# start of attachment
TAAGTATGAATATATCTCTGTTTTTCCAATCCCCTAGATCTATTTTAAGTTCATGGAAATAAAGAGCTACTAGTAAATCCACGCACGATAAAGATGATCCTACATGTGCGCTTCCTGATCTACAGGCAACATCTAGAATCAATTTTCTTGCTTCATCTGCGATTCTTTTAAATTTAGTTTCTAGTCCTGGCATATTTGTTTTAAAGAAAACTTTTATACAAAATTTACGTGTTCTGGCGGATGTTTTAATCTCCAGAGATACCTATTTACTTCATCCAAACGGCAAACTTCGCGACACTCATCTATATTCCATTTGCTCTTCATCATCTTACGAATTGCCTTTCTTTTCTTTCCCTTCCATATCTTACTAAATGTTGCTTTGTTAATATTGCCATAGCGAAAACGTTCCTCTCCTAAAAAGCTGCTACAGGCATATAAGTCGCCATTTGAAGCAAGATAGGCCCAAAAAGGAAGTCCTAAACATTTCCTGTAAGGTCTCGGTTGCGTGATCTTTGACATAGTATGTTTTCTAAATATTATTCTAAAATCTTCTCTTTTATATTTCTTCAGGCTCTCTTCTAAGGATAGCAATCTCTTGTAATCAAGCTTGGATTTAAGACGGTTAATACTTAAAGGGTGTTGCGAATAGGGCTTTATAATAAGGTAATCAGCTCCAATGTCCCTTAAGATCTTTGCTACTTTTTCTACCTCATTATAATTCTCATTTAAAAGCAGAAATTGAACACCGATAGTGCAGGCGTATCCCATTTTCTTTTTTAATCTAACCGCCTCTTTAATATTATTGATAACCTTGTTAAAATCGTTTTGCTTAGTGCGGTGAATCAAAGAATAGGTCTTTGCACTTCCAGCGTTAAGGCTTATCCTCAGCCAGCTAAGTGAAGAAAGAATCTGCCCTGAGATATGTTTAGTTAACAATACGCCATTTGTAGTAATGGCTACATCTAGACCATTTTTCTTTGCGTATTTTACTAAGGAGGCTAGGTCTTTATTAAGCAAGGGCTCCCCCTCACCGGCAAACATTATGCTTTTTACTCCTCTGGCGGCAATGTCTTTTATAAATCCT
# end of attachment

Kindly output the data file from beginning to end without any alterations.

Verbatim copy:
TAAGTATGAATATATCTCTGTTTTTCCAATCCCCTAGATCTATTTTAAGTTCATGGAAATAAAGAGCTACTAGTAAATCCACGCACGATAAAGATGATCCTACATGTGCGCTTCCTGATCTACAGGCAACATCTAGAATCAATTTTCTTGCTTCATCTGCGATTCTTTTAAATTTAGTTTCTAGTCCTGGCATATTTGTTTTAAAGAAAACTTTTATACAAAATTTACGTGTTCTGGCGGATGTTTTAATCTCCAGAGATACCTATTTACTTCATCCAAACGGCAAACTTCGCGACACTCATCTATATTCCATTTGCTCTTCATCATCTTACGAATTGCCTTTCTTTTCTTTCCCTTCCATATCTTACTAAATGTTGCTTTGTTAATATTGCCATAGCGAAAACGTTCCTCTCCTAAAAAGCTGCTACAGGCATATAAGTCGCCATTTGAAGCAAGATAGGCCCAAAAAGGAAGTCCTAAACATTTCCTGTAAGGTCTCGGTTGCGTGATCTTTGACATAGTATGTTTTCTAAATATTATTCTAAAATCTTCTCTTTTATATTTCTTCAGGCTCTCTTCTAAGGATAGCAATCTCTTGTAATCAAGCTTGGATTTAAGACGGTTAATACTTAAAGGGTGTTGCGAATAGGGCTTTATAATAAGGTAATCAGCTCCAATGTCCCTTAAGATCTTTGCTACTTTTTCTACCTCATTATAATTCTCATTTAAAAGCAGAAATTGAACACCGATAGTGCAGGCGTATCCCATTTTCTTTTTTAATCTAACCGCCTCTTTAATATTATTGATAACCTTGTTAAAATCGTTTTGCTTAGTGCGGTGAATCAAAGAATAGGTCTTTGCACTTCCAGCGTTAAGGCTTATCCTCAGCCAGCTAAGTGAAGAAAGAATCTGCCCTGAGATATGTTTAGTTAACAATACGCCATTTGTAGTAATGGCTACATCTAGACCATTTTTCTTTGCGTATTTTACTAAGGAGGCTAGGTCTTTATTAAGCAAGGGCTCCCCCTCACCGGCAAACATTATGCTTTTTACTCCTCTGGCGGCAATGTCTTTTATAAATCCT